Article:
Plato expresses his views on music education for children in The Republic, book 3, “Musical training is a more potent instrument than any other, because rhythm and harmony find their way into the inward place of the soul, on which they mightily fasten, imparting grace.” In modern, layman’s terms, there is nothing better than listening to YOUR favorite music, be it show tunes, country, or classical to send your soul soaring! Abraham Maslow coined the phrase, “peak experience,” which is akin to an ecstatic or religious experience – “you feel as though you are close to a powerful spiritual force that seems to lift you out of yourself.” How exhilarating to forget oneself listening to music, if only for a short while, and merge our limited self-conscious with universal consciousness — a healing experience for sure!
This same relationship between focused attention and a deep sense of enjoyment can be found by engaging in art activities, whether in a class or by oneself. A 2012 study of women with breast cancer published in Stress and Health found that a mindfulness-based art therapy program helped patients not only reduce stress and anxiety, but also decreased depression and fatigue. The study looked at their brain MRIs and found significant changes in the cerebral blood flow in regions corresponding to reward and the regulation of stress response. Not only did producing art reduce their anxiety levels and improve their wellbeing, it also helped them express the innermost thoughts and fears with which they wrestled during diagnosis and treatment. Art gives a voice to self-expression when words are not enough. Simply the act of painting, collage, or sculpting can lift one out of oneself, induce a meditative calm within, put one in the “zone” where one can completely lose track of time and forget pain and a cancer diagnosis. Cindy Perlis, director of the UCSF Art for Recovery Program, has watched thousands of patients – most of whom have stated that they have no artistic talent – create soulful self-portraits, make fiery masks and spirit houses, embellish old shoes with dazzling glitter and shiny faux jewelry, and blend words with paint strokes to make striking visual statements. Even those whose futures were bleak found “healing” when they found art, according to Perlis.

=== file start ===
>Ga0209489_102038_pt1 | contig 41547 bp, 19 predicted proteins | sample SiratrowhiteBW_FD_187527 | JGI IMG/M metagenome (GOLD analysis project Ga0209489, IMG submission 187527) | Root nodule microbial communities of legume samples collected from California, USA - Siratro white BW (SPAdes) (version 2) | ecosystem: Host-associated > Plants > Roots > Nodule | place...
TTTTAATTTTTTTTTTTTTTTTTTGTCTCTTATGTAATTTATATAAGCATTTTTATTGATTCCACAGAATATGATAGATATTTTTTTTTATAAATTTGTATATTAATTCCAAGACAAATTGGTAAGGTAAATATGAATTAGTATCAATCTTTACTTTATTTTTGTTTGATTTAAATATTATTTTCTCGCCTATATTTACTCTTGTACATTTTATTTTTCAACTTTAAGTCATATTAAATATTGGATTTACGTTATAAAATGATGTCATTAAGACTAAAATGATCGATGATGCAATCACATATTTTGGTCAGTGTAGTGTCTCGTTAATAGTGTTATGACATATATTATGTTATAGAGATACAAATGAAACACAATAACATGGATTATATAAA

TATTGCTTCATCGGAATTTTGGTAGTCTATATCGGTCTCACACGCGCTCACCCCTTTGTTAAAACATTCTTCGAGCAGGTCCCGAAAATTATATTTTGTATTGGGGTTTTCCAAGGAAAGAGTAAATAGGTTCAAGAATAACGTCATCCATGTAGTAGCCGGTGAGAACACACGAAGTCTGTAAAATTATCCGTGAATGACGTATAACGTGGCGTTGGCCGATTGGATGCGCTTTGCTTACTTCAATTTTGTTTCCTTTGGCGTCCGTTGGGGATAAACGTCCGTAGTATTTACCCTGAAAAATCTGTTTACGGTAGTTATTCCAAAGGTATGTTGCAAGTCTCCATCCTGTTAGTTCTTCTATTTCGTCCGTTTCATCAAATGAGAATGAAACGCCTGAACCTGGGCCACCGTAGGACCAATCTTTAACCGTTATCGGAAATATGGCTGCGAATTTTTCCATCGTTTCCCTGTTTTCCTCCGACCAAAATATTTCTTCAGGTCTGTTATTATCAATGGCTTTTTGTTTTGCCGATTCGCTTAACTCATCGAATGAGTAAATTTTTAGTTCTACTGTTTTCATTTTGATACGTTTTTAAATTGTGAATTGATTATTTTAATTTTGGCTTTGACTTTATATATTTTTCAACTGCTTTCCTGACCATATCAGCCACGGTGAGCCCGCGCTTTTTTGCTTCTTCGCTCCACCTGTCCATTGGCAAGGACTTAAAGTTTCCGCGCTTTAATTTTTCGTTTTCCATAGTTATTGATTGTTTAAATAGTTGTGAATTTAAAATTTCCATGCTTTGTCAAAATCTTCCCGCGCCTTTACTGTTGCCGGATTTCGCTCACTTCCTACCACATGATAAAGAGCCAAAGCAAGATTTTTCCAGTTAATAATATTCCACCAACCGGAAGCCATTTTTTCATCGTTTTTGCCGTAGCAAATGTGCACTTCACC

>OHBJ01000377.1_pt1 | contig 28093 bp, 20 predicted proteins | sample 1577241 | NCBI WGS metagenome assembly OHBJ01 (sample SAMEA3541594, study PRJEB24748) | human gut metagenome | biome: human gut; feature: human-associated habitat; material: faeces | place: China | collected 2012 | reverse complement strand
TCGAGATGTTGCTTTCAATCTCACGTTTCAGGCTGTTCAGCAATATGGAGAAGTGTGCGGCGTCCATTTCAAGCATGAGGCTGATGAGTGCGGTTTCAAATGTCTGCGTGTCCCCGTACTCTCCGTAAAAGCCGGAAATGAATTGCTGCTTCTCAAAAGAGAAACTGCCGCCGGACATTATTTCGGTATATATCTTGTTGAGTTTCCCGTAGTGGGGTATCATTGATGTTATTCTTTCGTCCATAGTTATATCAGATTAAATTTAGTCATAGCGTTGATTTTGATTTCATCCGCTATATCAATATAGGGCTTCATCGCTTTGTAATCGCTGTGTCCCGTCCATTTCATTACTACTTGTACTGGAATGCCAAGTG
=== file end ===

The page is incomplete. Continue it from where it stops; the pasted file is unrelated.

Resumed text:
What a gift to breast cancer and other patients that the medical community is finally recognizing the positive impact of both art and music on symptom management and recovery. Not only can these two powerful modalities bring back joy and well-being, but also help strengthen the immune system by uplifting the spirit, renewing energy, and enabling patients to positively embrace life again. Hallelujah!
As a twenty-five-year breast cancer survivor and professional artist/music-lover, I have experienced firsthand how powerful listening to Rachmaninoff’s piano concertos, Bach’s “B-minor Mass,”Beethoven’s “Ode to Joy,” or Pharrell Williams “Happy” can be while painting in my light-drenched studio. Deep in the flow-state, all rational thinking is stopped and I am flooded with endorphins and JOY! What a perfect prescription not only to restore mind, body, and spirit but also to live every minute filled with grace and gratitude.
The Art of Healing/UC San Francisco www.ucsf.edu/news/2014/12/121776/art-healing
The Connection Between Art, Healing, and Public Health: A Review of Current Literature
Remarkable Recovery: What Extraordinary Healings Tell Us About Getting Well and Staying
Well, Caryle Hirschberg & Marc Ian Barasch